After an extended and beautiful summer, autumn has arrived. Crisp leaves now carpet the ground. A damp air freshens and awakens. And a lower angle of light on the horizon casts longer shadows. On early dawn walks with Sam, I spy spider webs glistening on the gorse bushes and glimpse my exhaled breath as we walk down the track. If there is a mist – and now there is almost always a morning mist – and if the sun is just right, the bushes on the hillside glisten and sparkle. With the end of October near we will soon enter the winter months, making staying indoors much more tempting, especially if it is as wet and windy as last year.
This season brings the arrival of chillier weather, and with it, more of the critters from outside join us inside: spiders who spin intricate webs in a moment; the long eared bat; moths and a few late season butterflies; and our chickens. These are a curious clutch of hens and if the door is left open a jar, they march in single filed to see what might be on offer.
With its cooler air and changing colours, autumn always fills me with memories of apple bobbing, raking leaves, pumpkin carving and, of course, Halloween adventures. Halloween is a once a year opportunity to get dressed in scary clothing, hang up paper bats and skeleton decorations and cover the front door with fake spider webs, carve pumpkins and eat vast quantities of mini-chocolate bars. Who doesn’t enjoy that?
It is disappointing to accept, but once again I do not think we will get any trick or treaters up our long track. All the same, I’ve purchased candy, as I will not be caught short-handed should the bell ring. And imagine if our doorbell did ring! How would that brave soul — or, boooooooh undead being — behave if we didn’t have a bowl full of mini chocolate bars to offer as treats? Halloween is not just about trick or treaters, it is the very night when lost souls roam and haunt! What if a coven of witches on their way to celebrate the night of the dead at one of the ancient stone circles on the moors knocked on our door in hopes of receiving a bite size Snickers Bar? Well, I for one refuse to disappoint!
Autumn is also a time of finishing up all those outdoor chores before winter arrives. As the plants die back to conserve their energy for a spring bloom, so too, Roger and I have turned our attentions to readying for winter. Most recently, Roger has been repairing the shelves under the kitchen counter – a truly awful project – whilst I’ve stacked more firewood, cleaned the greenhouse, raked the fallen leaves, cleared the drains, given the lawn one last mow, turned and bagged compost, weeded, laid mulch, and straightened the barn. “It’s preposterous, I’m cutting shapes which have never been invented before!” said Roger as he walked past carrying a new shelf to replace the rotten ones under the counters. And watching him contort himself underneath the kitchen counter, home to spiders and decades of accumulated dust, to solve the puzzle of these shelves has me realizing how easy my chores have been.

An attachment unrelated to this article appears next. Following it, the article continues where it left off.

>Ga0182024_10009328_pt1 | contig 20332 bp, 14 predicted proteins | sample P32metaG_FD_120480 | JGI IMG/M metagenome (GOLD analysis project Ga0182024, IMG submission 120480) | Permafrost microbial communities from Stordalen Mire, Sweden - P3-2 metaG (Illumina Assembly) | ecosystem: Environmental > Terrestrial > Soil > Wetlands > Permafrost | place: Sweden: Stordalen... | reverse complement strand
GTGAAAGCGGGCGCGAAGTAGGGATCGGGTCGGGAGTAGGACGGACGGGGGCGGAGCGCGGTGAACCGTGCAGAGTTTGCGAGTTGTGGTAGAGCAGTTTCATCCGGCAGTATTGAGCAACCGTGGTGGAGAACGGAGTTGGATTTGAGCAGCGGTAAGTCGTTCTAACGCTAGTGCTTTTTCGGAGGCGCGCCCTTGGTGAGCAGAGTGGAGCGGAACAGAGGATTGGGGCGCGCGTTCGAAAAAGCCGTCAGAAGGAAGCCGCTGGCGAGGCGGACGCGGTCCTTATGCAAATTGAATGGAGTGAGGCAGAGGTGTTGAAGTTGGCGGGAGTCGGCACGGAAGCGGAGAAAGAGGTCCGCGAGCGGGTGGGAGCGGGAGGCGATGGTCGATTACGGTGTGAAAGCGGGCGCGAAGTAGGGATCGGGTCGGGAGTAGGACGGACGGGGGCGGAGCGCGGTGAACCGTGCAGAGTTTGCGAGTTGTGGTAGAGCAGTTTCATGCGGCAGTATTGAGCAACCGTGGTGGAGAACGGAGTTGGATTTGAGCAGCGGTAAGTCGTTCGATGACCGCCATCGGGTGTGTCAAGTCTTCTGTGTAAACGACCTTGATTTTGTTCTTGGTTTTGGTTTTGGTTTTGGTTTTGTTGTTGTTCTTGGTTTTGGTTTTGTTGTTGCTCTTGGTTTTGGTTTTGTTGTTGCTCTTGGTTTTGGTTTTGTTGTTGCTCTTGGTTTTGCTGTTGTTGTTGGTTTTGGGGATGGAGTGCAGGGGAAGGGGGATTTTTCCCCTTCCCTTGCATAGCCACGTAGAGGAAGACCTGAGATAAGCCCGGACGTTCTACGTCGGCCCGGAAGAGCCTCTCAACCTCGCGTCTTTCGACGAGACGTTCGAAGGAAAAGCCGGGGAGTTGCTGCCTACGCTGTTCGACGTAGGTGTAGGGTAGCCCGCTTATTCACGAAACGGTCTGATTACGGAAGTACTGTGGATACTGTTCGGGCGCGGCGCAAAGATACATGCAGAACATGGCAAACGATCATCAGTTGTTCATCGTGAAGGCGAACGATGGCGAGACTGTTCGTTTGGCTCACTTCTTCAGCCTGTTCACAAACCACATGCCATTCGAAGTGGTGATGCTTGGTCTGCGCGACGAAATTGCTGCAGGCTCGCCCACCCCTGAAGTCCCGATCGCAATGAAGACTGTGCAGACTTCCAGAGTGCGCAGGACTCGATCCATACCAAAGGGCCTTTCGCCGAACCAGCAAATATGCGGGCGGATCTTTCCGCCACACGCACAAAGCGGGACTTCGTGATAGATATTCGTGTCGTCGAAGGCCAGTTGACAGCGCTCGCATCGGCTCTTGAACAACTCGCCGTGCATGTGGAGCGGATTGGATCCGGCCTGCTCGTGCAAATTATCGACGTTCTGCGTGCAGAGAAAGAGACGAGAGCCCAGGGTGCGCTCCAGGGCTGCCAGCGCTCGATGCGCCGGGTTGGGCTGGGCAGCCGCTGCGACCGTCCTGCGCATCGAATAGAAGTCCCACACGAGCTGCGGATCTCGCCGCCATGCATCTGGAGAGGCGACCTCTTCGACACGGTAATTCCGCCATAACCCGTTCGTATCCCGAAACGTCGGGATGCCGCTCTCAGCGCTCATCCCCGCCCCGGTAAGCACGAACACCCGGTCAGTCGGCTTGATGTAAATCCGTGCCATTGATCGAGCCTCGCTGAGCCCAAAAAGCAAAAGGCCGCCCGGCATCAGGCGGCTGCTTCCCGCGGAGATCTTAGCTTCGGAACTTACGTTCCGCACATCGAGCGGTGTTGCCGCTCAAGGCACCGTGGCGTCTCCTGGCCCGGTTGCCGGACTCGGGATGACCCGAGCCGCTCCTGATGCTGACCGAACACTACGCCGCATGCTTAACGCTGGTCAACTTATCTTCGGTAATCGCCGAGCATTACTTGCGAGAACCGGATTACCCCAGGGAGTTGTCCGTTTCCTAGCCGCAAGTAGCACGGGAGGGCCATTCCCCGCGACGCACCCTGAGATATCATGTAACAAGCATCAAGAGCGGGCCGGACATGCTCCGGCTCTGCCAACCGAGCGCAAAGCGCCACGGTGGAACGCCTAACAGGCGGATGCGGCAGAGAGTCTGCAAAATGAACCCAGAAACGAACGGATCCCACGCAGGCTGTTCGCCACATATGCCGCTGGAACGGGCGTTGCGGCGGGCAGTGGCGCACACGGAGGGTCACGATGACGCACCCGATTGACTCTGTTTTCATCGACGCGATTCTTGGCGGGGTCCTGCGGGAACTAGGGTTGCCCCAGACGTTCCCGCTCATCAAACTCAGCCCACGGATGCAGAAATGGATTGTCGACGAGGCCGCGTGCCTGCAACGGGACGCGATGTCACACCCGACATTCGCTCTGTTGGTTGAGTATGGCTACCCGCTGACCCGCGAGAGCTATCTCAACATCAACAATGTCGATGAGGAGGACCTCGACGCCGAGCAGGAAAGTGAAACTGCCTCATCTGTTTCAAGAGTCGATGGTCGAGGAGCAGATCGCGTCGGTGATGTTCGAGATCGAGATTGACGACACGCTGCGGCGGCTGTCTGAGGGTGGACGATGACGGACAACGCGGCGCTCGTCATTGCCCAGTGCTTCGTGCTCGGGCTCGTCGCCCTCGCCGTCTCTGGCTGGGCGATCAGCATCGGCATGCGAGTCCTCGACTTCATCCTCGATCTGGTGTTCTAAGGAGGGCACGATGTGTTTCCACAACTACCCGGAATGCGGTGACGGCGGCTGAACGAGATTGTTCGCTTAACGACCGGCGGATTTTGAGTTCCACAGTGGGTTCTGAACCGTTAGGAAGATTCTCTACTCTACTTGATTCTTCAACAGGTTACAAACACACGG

Except for one. I’ve just finished planting over 350 bulbs. How is it that bulbs seem so few when you buy them and oh-so-many when bent over planting them? I can only hope when spring arrives I appreciate the number and avoid my usual mistake of thinking, “Hey, we need more bulbs for next year!” Across from our barn is a collection of mature trees – Ash, Rowan, Oak, Sycamore, Beech, and Laburnum — under which there are now more clumps of bulbs. These snowdrops, bluebells and daffodils with their delicate yet proud stalks holding flowers will declare, in the fullness of time, spring is on its way. They will be our hopeful signs that winter is not forever.
But we aren’t there yet. Soon, we will spend more time by the fire and less outside. As the nights draw in and our wood burner provides daily comfort, we will turn our attentions back to finishing the downstairs. We got stalled. The summer was just so nice. No, it was glorious! That, and the demands on our time were extensive. Work, travel, and the real test to any relationship, selecting plumbing taps, had us running to play catch up. Yet, we’ve endured. The fixtures are all here and the plumber arrives this week. We’ve framed and wired the new bathroom and with that, we can hopefully complete the downstairs before the year’s end.
This week, however, we will carve our pumpkin, enjoy the visit from our friends, and wait for the knock on the door from those lost souls!